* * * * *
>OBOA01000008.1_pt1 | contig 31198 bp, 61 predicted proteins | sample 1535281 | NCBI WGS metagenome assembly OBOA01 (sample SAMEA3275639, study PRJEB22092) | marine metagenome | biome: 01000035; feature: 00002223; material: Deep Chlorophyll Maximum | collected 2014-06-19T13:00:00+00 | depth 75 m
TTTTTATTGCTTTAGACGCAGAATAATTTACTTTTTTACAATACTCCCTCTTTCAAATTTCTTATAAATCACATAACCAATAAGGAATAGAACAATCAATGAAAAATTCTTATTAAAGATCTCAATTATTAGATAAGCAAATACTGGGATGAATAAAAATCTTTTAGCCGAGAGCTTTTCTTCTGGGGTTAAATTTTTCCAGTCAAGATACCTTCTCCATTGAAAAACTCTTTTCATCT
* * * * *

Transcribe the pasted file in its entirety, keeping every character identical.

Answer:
>OBOA01000008.1_pt1 | contig 31198 bp, 61 predicted proteins | sample 1535281 | NCBI WGS metagenome assembly OBOA01 (sample SAMEA3275639, study PRJEB22092) | marine metagenome | biome: 01000035; feature: 00002223; material: Deep Chlorophyll Maximum | collected 2014-06-19T13:00:00+00 | depth 75 m
TTTTTATTGCTTTAGACGCAGAATAATTTACTTTTTTACAATACTCCCTCTTTCAAATTTCTTATAAATCACATAACCAATAAGGAATAGAACAATCAATGAAAAATTCTTATTAAAGATCTCAATTATTAGATAAGCAAATACTGGGATGAATAAAAATCTTTTAGCCGAGAGCTTTTCTTCTGGGGTTAAATTTTTCCAGTCAAGATACCTTCTCCATTGAAAAACTCTTTTCATCT